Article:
Edinburgh Fringe 2013
"Come solo, with friends, family and / or business contacts for a warm welcome from the cast, hot coffee and croissants before enjoying some edgy and stimulating new works, fresh treatments of past audience choice favourites."Award-wnning short plays from the highly acclaimed Bite-size team.
When Bite-Size – The Big Breakfast was on at Brighton Fringe I didn’t go to see them because I thought that although they are advertised as Bite-Size plays, they would really be extended sketches. This was a completely incorrect impression and reinforces the idea that one should go to see productions on the Fringe which one knows nothing about.
When I arrived, the queue was already long and many in the queue said they see Bite-Size Breakfast every year because it is good theatre. The audience are offered a coffee, a croissant and some strawberries so that there is already a relaxed atmosphere before the plays start. The cast come in one by one and start warming up as they start arguing amongst themselves about sex. It was a very funny warm up with even the Stage Manager, Miles Mlambo joining in.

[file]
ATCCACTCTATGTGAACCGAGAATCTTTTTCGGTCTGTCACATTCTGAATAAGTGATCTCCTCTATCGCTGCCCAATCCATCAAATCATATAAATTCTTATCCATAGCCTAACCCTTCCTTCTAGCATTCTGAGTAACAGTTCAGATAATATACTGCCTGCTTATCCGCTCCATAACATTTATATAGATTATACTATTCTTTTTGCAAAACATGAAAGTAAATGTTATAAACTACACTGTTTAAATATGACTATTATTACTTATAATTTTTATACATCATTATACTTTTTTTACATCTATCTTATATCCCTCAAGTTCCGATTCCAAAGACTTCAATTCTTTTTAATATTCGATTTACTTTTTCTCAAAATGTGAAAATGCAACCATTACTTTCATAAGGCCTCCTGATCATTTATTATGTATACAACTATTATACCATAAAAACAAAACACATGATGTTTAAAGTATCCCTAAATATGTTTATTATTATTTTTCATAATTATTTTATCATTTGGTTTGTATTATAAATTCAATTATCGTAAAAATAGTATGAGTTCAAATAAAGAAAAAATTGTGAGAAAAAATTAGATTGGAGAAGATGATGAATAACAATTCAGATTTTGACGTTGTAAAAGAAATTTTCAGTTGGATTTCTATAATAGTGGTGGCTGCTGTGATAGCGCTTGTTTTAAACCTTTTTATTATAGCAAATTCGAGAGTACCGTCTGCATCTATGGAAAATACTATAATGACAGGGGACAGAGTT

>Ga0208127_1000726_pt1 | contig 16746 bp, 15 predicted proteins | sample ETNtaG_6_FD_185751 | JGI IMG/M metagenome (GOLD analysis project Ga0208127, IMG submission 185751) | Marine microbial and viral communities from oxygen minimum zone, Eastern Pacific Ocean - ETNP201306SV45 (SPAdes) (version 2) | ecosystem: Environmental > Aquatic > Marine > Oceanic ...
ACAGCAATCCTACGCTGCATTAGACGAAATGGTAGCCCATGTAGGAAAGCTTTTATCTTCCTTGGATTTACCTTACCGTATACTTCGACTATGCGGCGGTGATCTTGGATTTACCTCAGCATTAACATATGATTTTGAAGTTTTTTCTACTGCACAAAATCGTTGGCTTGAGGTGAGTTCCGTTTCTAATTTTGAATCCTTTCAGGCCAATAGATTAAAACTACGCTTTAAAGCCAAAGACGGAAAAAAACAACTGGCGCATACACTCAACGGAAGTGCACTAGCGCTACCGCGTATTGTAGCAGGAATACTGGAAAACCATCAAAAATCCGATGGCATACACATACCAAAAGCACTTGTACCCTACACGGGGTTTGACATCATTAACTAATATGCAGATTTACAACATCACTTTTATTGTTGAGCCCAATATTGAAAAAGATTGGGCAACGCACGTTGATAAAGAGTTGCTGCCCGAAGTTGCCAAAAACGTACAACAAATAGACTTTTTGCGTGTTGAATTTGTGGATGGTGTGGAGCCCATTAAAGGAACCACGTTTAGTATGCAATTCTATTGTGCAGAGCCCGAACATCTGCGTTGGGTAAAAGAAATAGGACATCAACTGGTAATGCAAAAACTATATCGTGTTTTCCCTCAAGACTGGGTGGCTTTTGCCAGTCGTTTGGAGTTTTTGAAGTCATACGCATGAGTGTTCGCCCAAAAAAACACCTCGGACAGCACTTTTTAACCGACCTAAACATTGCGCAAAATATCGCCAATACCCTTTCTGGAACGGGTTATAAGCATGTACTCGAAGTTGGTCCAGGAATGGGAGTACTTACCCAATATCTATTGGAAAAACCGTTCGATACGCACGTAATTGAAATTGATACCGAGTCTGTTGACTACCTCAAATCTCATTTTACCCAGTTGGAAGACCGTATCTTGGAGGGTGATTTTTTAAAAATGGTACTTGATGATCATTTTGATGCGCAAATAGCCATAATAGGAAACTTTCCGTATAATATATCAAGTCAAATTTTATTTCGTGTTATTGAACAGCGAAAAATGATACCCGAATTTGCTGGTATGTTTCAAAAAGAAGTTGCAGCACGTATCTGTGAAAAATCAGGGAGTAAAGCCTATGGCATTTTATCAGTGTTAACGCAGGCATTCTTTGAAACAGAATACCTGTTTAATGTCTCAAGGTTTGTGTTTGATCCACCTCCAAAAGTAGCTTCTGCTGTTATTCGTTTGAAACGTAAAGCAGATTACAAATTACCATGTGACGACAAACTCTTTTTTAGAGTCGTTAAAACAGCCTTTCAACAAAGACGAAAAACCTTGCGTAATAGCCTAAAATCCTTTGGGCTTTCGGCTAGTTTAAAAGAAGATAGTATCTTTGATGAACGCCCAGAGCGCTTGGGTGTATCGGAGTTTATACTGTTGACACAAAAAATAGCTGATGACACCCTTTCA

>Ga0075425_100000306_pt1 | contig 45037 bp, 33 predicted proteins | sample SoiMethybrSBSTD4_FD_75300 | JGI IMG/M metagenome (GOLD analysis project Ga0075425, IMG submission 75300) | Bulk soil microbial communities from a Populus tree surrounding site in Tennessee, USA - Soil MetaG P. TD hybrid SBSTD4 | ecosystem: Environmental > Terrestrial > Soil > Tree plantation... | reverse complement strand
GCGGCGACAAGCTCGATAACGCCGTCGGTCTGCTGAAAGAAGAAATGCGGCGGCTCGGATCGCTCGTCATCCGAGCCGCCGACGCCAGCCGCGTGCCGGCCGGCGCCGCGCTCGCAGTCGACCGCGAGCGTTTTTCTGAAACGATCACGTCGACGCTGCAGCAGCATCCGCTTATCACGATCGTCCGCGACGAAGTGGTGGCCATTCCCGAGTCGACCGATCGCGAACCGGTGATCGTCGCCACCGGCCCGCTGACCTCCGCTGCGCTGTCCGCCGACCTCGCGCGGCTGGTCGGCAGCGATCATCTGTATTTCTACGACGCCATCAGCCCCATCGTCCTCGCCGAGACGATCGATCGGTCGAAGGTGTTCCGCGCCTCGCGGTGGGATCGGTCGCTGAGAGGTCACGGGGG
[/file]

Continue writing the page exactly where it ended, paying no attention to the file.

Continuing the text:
There are three different sets of plays performed on different morn
ings. The one I saw was ’Menu 2: The Morning After’ which comprised of five plays and yes, they were plays and not sketches. Each one was very different with the first one, ‘Tell Someone Who Cares’ being the most related to ‘The Morning After’. It was about two people waking up in bed having spent a night together with one of them having very little memory of the evening before. Many aspects about relationships came up.
‘Radio Foreplay’ was an hilarious solo play about the use of sexual words on radio which was also full of sexual innuendo when the character was speaking on the telephone. Very funny.
‘Saturday Night Edinburgh, Sunday Morning Leith’ was a look at two people talking to each other but letting the audience know their true thoughts. It was funny with an underlying sadness to it.
‘A Christmas Carol’ again was amusing with a sad background to it. A play about two lonely people.
‘In Sex’ was very funny with a very apt title. It was about the morning after but with disastrous effects for one of the couple. I can’t say any more about it without spoiling it.
Definitely not suitable for children but well worth a visit for adults starting their day at the Fringe. I will be interested in seeing the other plays to see how different they are.
There was not a weak link in the acting, Louise Fairbrother, Tegen Hitchens, Annie Jackson, William Knoweldon, Becky Norris & David Tremaine. Direction by Nick Brice was first class.